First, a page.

APD charges Lobo J.J. Caldwell with misdemeanor battery - Albuquerque Journal

APD charges Lobo J.J. Caldwell with misdemeanor battery

J.J. Caldwell (11), shown playing against McNeese State in November, has been charged with misdemeanor battery. (Adolphe Pierre-Louis/Albuquerque Journal)

Albuquerque police on Jan. 24 filed a criminal complaint charging Lobo basketball player J.J. Caldwell with a misdemeanor charge of battery against a household member connected to a December allegation from an ex-girlfriend.

The woman told police on Dec. 16 that she and Caldwell, broken up at the time for several months, saw each other at a club the night of Dec. 14, argued, and then later got into a fight in his apartment in which he struck her and put his hands around her neck.

Police did not charge Caldwell at the time.

The Journal learned of the recent criminal complaint on Saturday morning and was able to obtain a copy of the complaint, which largely reads the same as the police report filed in December. That report was referred to the Bernalillo County District Attorney’s Office for review to see if charges were warranted.

The DA’s office transferred review of the matter to the 12th Judicial District in Alamogordo after questions arose about a potential conflict of interest with 2nd Judicial District Attorney Raul Torrez reviewing the criminal allegation while his wife, University of New Mexico Dean of Students Nasha Torrez, was overseeing the campus suspension and any potential student code of conduct violation of Caldwell for the same allegation.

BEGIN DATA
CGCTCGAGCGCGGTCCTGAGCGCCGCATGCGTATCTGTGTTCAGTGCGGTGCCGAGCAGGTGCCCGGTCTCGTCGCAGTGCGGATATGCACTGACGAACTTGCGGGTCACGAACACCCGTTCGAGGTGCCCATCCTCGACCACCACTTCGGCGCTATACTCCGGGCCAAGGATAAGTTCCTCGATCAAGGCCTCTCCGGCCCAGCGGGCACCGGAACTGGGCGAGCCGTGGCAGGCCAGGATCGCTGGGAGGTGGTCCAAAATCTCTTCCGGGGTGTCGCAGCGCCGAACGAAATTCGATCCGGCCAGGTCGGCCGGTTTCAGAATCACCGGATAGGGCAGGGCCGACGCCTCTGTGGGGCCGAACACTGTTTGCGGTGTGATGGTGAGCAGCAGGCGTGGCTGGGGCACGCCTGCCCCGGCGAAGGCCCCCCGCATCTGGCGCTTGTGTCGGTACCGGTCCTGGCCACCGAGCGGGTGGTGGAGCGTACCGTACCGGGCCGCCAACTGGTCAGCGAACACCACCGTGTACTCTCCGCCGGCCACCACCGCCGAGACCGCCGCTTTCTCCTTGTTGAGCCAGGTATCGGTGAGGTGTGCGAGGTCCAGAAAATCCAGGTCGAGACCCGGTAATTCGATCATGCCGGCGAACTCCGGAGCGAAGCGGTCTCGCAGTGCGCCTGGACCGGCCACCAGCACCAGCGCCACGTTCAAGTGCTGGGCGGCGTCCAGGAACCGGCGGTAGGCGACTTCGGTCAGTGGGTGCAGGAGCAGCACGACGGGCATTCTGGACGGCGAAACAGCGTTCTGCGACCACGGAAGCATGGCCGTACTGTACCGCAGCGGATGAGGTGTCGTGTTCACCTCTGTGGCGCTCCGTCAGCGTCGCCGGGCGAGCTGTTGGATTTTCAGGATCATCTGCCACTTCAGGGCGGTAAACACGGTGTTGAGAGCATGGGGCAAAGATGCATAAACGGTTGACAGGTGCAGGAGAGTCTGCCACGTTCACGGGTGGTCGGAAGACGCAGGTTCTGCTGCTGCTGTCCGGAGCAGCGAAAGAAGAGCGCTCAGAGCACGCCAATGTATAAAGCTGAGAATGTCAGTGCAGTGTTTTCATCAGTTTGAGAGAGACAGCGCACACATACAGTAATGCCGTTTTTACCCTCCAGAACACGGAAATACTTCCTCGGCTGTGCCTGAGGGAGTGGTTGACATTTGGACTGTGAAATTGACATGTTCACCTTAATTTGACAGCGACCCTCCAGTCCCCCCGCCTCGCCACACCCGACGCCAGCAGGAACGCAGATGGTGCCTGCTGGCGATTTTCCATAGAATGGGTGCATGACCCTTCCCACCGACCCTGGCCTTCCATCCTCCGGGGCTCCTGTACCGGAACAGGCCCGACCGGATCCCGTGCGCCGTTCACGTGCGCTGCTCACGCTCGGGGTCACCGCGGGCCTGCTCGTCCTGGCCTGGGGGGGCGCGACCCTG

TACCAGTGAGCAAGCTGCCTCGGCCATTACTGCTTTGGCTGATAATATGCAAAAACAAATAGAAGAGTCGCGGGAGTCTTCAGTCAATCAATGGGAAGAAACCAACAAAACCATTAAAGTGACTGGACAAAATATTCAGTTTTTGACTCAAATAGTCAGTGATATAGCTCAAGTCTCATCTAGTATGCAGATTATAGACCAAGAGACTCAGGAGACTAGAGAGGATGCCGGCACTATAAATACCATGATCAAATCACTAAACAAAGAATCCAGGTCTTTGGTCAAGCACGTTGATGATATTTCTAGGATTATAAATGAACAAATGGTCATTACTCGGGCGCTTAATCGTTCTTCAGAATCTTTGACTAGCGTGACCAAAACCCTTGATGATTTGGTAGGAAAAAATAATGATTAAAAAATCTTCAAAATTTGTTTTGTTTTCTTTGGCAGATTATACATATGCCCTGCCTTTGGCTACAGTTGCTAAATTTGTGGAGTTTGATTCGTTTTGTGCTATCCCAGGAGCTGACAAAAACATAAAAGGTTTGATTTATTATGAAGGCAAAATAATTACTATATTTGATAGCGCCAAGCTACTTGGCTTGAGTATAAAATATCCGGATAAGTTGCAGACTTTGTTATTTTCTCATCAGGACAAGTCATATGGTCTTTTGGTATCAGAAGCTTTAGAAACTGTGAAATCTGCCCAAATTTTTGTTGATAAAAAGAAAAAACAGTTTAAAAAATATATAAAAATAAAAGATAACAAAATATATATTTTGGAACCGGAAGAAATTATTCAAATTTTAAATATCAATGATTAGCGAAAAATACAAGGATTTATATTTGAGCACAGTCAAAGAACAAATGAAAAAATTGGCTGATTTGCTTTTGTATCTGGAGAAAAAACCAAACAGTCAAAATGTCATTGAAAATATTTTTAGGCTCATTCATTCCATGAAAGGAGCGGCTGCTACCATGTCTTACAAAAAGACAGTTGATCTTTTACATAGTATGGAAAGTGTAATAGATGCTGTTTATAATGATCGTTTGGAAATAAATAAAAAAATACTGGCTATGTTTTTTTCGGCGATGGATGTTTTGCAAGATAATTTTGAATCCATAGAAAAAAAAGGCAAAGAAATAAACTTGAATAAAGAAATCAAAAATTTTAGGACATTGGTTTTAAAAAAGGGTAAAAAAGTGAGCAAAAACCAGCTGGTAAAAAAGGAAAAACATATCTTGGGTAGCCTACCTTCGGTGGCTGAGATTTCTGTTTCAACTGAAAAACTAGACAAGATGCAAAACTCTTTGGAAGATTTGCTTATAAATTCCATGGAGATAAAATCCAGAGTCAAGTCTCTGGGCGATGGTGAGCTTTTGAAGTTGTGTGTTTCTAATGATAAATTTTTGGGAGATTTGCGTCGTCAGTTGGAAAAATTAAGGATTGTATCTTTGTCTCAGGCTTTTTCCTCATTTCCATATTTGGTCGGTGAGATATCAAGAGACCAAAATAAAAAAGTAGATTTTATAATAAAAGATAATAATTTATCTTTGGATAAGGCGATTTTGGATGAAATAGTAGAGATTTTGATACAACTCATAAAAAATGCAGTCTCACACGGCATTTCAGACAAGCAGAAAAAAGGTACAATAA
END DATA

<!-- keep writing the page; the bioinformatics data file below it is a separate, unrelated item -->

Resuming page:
Caldwell’s attorneys now question the Albuquerque Police Department’s motives in filing charges for a case it initially opted not to charge and instead referred to state prosecutors for review.

“The 12th Judicial District Attorney was referred these allegations but did not file the complaint, so we are very suspicious about the timing and motivation behind APD’s actions,” attorney Paul Kennedy told the Journal. He and Justine Fox-Young are representing Caldwell in the criminal matter and in a civil rights lawsuit he has filed against UNM and others alleging his due process rights are being violated.

Saturday afternoon, APD spokesperson Gilbert Gallegos issued the following statement:

“1. The victim went to the Family Advocacy Center on Dec. 16 to report the incident that occurred on Dec. 14 after she and Caldwell left the nightclub. The allegations were documented, but the officer was not able to interview Caldwell. So, he issued a summons for misdemeanor battery for Caldwell. The summons goes to the court and is eventually filed by the court and mailed to the defendant. That is what is timestamped Jan. 24 in Metro Court.

“2. The victim also reported an incident that occurred three months prior. Those felony Domestic Violence allegations were forwarded to the District Attorney to consider whether to file felony charges. That is the case that was forwarded to an outside DA. Detectives with our Criminal Division are supposed to meet with that DA next week.”

The Journal, in an article previewing Saturday’s Lobo basketball game in Fresno, referenced Caldwell’s suspension continuing despite charges not yet being filed. The Journal apparently wasn’t the only one caught off guard by APD’s decision to charge Caldwell on Saturday.